It was a Wednesday night in the middle of May. I stepped into the bath. No candles this time. I didn’t have the energy for extras. I pressed play on my phone and placed it on the wooden chair at the side. The music came on softly, but powerfully all the same. Tears rolled down my face. I closed my eyes and I just stayed there, letting the sound and the lyrics envelop me.
I couldn’t think anymore. My mind was shutting down and it scared me. For a few days prior, I had been feeling very lightheaded, teary and irritable. My words had been coming out all wrong, I’d start a sentence and not be able to finish it right, and it would echo in my head. For the first time in my life I FELT ANXIOUS.
I lay there and wept some more. I had nothing left in me and I couldn’t go on.
All I could do was listen to the song.
It started with “this is how I fight my battles“. Fighting battles is something I’ve done a lot of. Because of what I’ve been through I’ve had to develop toughness, resilience and extreme perseverance.
It goes on to say “it may look like I’m surrounded but I’m surrounded by you“ and this spoke to me DEEPLY. This is how I fight my battles offers a different way of coping – the power of surrender. It’s still hard for me to relinquish control. To give it all to Him. To lay it at His feet. It’s a different kind of fight. (Not one where I do everything and anything to figure things out and make stuff happen.) It’s a fight of letting go. A comprehension that even in all my strength with all my resourcefulness, skills and gifts I am nothing compared to the mighty power of God. The surrendering repositioned me. The lyrics guiding me to shift my focus on Him.
The song lasted 5 minutes and I played it three times on repeat. That 15 minutes in the bath turned into a very special moment. I was reminded that even though I didn’t know what was happening to me, God had me surrounded. He sees it all, He hears it all and He cares about it all. He is there through everything. He holds me when I’m broken and His strength kicks in when I’m weak.
The following day I got up and felt notably different. I made a couple of key decisions and set them in motion. I could function again. Flow and energy returned and I felt confident and secure.
A few weeks later I came to discover I had experienced what’s known as ‘introvert burnout’.
As an introvert, I’ve always cherished time on my own so when lockdown was first announced I adjusted fairly easily. I was already working from home for half the week. But the reality is I don’t like being alone ALL the time, much the same as extroverts appreciate a bit of quiet contemplation from time to time.
But my home, once a peaceful sanctuary to escape to became (as it did for so many people) the Piccadilly Station of full-time homeworking for my husband, classroom environment for my kids and event space for the hosting of many, many Zoom meetings – for business, pleasure and ministry. I was consuming WAY more social media than usual in an attempt to stay connected with people, to cheer them on and empathise with their struggle, as well as staying abreast of the constantly changing guidelines.
The dawning realisation that Company Directors like me were unable to claim furlough or qualify for the self-employed support package didn’t help. It re-ignited a traumatic memory from the past of ‘no-one is coming to help you Allison. You, and only you can get yourself through this’. So I committed to finding the best ways possible to anchor my property business, serve clients, reassure staff and protect livelihoods (my own included). This involved yet more socio-digital interaction via webinars, zooms and videos.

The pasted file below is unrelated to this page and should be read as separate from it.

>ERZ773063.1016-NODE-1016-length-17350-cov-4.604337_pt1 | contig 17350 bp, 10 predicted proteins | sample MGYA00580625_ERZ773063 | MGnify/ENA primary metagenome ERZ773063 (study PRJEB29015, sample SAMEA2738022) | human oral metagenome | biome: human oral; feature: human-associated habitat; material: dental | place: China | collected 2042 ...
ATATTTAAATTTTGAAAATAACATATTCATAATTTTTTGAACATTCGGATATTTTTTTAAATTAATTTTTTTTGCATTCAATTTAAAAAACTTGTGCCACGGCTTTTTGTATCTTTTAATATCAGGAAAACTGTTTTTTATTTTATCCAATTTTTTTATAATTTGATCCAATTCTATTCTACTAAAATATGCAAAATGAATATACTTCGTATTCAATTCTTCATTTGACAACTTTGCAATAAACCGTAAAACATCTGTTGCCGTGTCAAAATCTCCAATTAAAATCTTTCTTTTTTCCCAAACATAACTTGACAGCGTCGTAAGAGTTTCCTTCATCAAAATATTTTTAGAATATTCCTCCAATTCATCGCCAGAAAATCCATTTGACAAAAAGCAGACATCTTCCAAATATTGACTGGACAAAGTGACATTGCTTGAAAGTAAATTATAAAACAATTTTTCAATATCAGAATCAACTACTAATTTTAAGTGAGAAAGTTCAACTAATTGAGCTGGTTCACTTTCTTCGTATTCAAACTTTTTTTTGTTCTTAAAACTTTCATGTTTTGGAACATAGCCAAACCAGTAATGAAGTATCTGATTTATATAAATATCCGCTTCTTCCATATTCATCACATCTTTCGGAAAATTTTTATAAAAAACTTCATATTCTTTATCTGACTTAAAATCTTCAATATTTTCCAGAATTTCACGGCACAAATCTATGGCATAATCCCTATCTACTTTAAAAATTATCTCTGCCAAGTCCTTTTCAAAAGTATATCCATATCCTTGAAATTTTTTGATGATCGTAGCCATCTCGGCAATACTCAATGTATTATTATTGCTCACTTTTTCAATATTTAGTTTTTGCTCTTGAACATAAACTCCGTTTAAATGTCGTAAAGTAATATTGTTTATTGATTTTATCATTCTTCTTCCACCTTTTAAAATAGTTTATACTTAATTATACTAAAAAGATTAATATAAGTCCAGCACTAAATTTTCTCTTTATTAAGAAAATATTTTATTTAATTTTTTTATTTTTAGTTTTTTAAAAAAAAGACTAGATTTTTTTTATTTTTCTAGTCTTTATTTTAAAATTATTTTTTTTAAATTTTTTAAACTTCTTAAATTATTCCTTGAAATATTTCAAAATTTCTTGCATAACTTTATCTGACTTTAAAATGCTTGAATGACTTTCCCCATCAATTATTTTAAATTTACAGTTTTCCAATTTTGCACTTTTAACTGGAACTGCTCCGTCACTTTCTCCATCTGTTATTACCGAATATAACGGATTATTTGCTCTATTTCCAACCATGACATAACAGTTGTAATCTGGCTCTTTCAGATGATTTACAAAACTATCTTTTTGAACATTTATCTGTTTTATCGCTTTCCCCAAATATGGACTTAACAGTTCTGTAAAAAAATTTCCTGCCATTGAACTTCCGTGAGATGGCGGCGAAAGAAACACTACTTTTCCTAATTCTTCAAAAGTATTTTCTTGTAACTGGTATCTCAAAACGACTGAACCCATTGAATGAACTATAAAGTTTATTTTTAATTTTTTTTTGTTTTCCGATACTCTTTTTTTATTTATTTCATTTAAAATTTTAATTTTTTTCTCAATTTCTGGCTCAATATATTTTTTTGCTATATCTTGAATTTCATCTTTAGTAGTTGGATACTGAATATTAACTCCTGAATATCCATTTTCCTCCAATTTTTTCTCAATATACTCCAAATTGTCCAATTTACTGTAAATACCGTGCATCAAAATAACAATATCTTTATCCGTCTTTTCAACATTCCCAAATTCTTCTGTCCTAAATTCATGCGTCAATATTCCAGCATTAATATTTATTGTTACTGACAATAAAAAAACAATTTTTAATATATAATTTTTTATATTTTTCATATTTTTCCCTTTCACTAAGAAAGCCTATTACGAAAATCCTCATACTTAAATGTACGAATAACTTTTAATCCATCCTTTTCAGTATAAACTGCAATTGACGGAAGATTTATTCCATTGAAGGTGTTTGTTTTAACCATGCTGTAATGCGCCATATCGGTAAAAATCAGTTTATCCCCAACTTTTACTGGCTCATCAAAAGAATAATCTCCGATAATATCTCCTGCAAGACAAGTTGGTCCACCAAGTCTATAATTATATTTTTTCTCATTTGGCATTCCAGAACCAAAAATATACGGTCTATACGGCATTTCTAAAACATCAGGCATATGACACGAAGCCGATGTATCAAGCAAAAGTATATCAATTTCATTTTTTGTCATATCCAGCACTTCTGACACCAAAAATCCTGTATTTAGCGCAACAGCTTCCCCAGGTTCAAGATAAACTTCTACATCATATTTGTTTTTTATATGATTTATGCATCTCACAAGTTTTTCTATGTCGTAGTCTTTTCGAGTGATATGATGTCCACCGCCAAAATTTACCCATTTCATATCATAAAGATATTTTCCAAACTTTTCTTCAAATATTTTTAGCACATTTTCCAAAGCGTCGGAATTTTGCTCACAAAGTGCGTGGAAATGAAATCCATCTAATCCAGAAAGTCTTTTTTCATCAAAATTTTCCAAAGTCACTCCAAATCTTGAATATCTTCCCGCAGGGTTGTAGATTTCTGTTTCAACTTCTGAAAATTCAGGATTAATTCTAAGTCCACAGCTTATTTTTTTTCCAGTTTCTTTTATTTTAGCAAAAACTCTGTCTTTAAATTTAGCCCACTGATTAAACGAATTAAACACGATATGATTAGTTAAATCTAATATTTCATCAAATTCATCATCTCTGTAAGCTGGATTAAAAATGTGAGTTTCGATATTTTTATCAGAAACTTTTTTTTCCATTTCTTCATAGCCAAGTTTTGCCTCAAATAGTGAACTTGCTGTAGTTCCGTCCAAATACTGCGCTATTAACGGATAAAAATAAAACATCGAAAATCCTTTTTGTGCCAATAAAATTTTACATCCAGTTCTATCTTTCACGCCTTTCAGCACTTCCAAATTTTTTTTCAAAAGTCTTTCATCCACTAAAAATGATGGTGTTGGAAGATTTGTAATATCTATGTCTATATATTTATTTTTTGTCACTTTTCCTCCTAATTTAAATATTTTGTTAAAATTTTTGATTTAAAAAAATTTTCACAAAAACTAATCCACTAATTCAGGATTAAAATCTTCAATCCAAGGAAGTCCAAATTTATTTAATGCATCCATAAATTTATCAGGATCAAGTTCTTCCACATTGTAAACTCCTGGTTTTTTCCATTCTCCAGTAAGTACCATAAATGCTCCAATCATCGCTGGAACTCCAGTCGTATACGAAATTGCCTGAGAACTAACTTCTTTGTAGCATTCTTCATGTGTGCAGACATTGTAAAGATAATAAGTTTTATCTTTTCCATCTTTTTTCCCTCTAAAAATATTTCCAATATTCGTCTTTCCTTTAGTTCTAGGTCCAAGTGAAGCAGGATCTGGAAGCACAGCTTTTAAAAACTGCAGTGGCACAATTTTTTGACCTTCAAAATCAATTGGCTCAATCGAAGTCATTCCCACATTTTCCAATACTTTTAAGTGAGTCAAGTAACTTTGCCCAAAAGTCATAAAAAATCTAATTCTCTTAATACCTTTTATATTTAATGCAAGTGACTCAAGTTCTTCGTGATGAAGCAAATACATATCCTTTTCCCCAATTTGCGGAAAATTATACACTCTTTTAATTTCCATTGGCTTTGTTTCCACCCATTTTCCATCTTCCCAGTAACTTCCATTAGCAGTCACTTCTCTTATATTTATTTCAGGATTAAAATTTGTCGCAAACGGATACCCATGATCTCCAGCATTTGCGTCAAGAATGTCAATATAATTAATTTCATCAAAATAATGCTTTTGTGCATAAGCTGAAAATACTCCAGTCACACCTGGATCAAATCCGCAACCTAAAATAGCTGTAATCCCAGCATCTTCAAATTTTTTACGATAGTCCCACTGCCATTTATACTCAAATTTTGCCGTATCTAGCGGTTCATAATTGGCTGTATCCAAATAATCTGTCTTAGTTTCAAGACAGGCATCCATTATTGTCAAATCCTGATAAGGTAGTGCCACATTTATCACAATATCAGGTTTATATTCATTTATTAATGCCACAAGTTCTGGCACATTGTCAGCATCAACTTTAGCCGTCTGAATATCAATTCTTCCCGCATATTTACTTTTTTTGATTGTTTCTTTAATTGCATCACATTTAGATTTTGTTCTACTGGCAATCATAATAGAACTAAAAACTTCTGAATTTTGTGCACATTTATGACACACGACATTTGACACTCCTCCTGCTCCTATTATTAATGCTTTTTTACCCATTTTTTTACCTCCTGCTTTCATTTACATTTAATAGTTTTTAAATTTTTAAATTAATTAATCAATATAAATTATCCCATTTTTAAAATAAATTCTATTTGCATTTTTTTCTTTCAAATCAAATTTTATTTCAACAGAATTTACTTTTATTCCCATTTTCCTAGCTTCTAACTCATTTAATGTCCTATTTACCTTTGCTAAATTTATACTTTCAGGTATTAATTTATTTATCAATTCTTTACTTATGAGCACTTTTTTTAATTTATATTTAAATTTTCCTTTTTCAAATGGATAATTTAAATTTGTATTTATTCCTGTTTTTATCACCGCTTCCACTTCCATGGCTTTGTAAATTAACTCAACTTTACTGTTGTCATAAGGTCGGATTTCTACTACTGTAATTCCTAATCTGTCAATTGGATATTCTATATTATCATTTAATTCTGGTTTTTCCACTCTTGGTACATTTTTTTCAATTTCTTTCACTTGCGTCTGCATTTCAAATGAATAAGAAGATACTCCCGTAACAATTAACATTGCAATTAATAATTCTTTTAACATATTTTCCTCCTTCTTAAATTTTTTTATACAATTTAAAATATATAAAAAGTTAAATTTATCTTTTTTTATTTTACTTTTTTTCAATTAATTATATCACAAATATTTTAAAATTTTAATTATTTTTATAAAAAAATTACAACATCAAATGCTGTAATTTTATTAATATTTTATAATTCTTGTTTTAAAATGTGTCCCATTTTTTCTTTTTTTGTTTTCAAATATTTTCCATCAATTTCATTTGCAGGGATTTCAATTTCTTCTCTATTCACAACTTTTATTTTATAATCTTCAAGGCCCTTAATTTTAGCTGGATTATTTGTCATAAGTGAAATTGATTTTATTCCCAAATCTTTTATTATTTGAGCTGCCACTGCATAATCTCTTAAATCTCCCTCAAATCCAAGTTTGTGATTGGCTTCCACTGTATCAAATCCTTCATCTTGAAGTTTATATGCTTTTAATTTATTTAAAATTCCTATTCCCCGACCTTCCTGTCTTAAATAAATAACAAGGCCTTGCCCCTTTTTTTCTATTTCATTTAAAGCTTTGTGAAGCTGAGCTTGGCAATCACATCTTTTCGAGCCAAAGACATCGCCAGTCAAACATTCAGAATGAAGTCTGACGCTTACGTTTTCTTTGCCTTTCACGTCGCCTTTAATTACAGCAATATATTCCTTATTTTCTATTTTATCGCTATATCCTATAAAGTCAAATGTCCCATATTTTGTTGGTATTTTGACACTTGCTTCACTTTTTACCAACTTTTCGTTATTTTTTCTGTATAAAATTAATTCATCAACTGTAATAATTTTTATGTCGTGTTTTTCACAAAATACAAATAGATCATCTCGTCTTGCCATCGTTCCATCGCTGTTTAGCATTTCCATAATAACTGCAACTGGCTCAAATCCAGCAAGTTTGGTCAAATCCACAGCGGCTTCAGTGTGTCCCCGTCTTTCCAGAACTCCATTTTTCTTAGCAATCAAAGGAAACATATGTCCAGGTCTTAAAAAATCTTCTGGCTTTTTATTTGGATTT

On top of this I was instrumental in launching the on-line ministry ‘Couples Talk’ whilst continuing to lead my women’s life group and weekly recovery sessions at church. My output was pretty phenomenal.
Time was short and there was much to do, in between the weekly (or tri-weekly as it became at one point) food shop when invariably took twice as long due to queuing and the new level of patience required whilst shopping respectfully. My husband was shielding and my teenage boys can eat!
I’m not wired for full-time interaction and my home was no longer the quiet setting I could retreat to. I went out for walks but found it hard to create a meaningful solo recharge. Instead I’d smile at fellow lock-downers I met on my path wanting to give them some kind of reassuring sign that we really were all in this together. And that it would be okay.
On top of this I am an Enneagram Type 7 with a motivational need to experience life to the full with a sense of freedom. Life and freedom as I knew it were changing fast.
For me, lockdown hasn’t been the ‘introvert’s paradise’ that I’ve seen bandied around. Nothing can compare to the REAL company of others, much as we try to simulate it. When I add it up, I must have had the equivalent of a year’s worth of social exposure/engagement/activity in just 6 weeks.
And that’s how in a short time of intensity I became overstimulated, overwhelmed and totally depleted.
Lockdown has however been a reminder that God has got me. He always did have. And He always will.
And that we are continually learning about ourselves.
As for the song I played in the bath……
The recordings on the album use cutting edge techniques scientifically proven to help heal parts of the brain damaged by all kinds of emotional trauma – like anxiety, depression, abuse, divorce and grief – by engaging both sides of the brain through the gentle panning of peaceful soundscapes known as bilateral music. The producers’ suggest you listen, breathe slow and deep and enjoy the healing, peaceful effects of these powerful biblical truths proclaimed over your life.
Thank you Bethel Music.